Agogo The agogô is a bell idiophone associated with Afro-Brazilian culture of Brazil. It is used alongside the berimbau and other instruments to accompany capoeira and also for African-derived religious practices such as candomblé. The agogô has also become a standard instrument in samba baterias. Many Brazilian and Afro-Brazilian popular music artists include the agogô in their rhythmic sections, especially when Afro-Brazilian rhythms or grooves are incorporated into songs.

The agogô consists of two cone-shaped iron bells with their apexes connected by a common handle made from a hook-shaped iron rod. The bells differ in size, but are both made from fan-shaped pieces of sheet iron rolled into cones with the resulting seams welded together. The tips of these cones are then welded to the ends of the handle so that the larger bell extends further forward than the smaller one. The rod beater can be made either from wood or iron.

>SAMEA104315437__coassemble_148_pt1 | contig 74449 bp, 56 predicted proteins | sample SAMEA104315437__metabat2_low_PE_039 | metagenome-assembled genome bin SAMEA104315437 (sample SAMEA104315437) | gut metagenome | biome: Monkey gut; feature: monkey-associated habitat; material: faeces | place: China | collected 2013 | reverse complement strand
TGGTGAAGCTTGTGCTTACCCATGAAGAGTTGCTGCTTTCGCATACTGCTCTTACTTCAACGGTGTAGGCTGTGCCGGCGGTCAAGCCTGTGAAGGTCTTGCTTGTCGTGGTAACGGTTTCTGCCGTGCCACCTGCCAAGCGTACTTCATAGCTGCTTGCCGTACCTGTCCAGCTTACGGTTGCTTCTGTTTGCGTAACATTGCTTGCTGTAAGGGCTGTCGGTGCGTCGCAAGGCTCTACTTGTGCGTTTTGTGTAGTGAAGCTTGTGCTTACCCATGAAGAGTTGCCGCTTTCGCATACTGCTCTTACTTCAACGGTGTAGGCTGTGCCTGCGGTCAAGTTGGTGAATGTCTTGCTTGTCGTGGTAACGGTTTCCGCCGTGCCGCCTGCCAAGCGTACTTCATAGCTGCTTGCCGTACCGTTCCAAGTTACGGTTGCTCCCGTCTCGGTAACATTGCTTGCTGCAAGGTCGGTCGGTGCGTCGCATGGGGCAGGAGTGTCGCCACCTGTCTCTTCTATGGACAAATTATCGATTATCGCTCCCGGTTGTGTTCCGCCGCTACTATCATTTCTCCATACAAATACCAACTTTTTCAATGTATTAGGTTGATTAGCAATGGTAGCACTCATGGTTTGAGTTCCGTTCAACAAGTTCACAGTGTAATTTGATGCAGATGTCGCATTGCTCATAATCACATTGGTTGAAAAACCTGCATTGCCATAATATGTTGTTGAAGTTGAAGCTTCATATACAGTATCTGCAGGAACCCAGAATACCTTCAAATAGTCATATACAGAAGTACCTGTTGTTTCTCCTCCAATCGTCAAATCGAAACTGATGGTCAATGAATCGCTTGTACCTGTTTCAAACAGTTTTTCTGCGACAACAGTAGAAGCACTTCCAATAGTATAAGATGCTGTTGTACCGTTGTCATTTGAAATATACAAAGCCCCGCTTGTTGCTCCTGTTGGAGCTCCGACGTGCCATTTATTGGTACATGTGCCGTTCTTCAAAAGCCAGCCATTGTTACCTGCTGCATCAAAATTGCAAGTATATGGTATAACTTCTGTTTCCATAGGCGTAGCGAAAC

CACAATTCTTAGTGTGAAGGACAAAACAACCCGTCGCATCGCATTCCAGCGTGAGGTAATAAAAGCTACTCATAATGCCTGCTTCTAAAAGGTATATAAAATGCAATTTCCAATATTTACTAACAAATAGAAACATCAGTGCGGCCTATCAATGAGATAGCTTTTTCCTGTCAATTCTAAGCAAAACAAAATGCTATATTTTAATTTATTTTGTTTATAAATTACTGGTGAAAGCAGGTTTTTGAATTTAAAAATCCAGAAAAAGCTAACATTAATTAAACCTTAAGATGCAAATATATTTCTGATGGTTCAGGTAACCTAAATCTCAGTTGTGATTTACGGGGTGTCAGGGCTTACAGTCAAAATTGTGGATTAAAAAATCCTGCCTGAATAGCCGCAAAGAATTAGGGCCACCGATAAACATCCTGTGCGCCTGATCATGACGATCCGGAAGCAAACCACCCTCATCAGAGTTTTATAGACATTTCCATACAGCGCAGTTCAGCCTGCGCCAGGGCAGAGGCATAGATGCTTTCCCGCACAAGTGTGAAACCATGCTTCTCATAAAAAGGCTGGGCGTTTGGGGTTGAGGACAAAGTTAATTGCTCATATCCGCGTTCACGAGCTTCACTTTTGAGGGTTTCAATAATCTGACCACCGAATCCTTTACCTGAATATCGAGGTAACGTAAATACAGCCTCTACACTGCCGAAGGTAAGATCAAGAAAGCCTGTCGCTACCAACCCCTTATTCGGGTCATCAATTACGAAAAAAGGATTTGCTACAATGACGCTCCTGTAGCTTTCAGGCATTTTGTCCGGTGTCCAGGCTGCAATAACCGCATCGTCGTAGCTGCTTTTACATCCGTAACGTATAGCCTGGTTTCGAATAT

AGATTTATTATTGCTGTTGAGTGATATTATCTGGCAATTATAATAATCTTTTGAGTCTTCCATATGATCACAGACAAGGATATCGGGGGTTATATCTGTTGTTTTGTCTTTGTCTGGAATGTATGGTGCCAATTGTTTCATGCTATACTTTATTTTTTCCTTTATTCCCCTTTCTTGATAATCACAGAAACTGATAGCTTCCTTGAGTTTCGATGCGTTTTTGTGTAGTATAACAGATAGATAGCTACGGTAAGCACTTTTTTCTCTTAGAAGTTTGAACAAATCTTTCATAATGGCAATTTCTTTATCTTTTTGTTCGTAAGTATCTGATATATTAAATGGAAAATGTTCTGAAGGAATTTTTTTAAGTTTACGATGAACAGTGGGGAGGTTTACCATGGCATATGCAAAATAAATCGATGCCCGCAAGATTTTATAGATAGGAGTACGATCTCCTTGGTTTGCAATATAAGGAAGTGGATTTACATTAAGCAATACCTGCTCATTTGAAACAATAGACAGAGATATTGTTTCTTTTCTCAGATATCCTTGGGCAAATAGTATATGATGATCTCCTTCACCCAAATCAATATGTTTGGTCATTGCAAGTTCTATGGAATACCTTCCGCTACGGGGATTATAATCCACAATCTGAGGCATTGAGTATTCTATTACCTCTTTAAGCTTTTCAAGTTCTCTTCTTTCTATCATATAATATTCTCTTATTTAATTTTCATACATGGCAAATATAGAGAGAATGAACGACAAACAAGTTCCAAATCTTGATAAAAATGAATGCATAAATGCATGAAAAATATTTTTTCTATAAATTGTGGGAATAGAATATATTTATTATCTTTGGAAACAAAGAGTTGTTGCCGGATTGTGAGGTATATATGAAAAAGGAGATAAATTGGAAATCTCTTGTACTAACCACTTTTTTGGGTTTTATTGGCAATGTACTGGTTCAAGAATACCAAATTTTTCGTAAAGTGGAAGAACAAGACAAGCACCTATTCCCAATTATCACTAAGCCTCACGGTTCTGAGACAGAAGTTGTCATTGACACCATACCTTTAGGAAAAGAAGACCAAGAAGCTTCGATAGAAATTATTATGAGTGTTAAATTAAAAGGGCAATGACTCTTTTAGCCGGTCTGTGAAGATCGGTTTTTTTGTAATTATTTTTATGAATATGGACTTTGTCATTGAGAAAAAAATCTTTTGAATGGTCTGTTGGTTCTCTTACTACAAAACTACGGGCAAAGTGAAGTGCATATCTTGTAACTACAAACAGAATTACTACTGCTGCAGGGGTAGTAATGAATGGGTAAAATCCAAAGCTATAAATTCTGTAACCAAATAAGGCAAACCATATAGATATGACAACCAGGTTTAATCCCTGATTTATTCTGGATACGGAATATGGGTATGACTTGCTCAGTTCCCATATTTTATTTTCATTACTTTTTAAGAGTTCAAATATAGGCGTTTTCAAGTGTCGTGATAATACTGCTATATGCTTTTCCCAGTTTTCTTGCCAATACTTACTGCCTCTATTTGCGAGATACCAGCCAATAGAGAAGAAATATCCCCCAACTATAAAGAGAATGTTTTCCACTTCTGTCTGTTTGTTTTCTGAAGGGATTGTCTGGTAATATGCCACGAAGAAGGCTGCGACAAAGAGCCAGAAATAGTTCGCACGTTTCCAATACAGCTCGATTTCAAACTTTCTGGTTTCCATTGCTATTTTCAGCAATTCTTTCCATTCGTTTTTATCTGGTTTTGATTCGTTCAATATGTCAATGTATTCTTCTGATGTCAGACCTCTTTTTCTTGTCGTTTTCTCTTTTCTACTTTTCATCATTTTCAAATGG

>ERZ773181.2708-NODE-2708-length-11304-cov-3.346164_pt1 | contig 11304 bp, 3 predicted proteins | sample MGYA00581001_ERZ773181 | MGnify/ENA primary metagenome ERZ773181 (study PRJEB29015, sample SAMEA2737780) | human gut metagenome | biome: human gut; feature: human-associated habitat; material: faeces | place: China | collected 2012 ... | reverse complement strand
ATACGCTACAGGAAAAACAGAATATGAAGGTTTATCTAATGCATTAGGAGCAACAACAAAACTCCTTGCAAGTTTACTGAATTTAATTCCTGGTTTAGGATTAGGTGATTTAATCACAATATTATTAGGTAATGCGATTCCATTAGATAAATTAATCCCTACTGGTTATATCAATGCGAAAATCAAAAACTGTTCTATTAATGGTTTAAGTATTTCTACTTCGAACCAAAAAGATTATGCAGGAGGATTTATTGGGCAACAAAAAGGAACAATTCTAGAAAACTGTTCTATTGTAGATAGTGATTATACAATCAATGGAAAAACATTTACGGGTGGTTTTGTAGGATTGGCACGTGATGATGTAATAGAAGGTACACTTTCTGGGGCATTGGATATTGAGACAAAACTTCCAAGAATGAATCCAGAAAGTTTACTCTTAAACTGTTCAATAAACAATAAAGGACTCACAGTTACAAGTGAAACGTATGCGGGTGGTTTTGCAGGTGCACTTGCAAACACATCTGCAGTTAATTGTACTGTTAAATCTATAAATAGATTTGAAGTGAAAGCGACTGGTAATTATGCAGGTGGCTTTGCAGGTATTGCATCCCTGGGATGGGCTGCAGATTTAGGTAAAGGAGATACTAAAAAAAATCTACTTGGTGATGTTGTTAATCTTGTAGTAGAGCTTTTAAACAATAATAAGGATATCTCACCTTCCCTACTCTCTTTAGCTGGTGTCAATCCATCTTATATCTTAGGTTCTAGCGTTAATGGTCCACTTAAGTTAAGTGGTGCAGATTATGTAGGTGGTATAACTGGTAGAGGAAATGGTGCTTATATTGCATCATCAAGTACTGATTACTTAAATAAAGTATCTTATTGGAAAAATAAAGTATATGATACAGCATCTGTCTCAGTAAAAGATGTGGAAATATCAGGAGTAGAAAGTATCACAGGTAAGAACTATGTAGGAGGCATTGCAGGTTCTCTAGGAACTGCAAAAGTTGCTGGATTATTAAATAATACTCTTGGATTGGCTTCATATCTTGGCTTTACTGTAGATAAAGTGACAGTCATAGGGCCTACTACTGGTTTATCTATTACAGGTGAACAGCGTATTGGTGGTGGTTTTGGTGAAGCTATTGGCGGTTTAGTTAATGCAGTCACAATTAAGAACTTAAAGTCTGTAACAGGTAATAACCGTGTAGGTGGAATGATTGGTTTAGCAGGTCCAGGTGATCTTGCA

‘Agogô’ is originally an African word, used by the Yoruba, Igala, and Edo peoples of Nigeria to signify a single or double clapperless bell. African slaves brought the word agogô and the instrumental concept to the Americas, where it was resurrected and utilized both in form and function over time as circumstances permitted and practices evolved.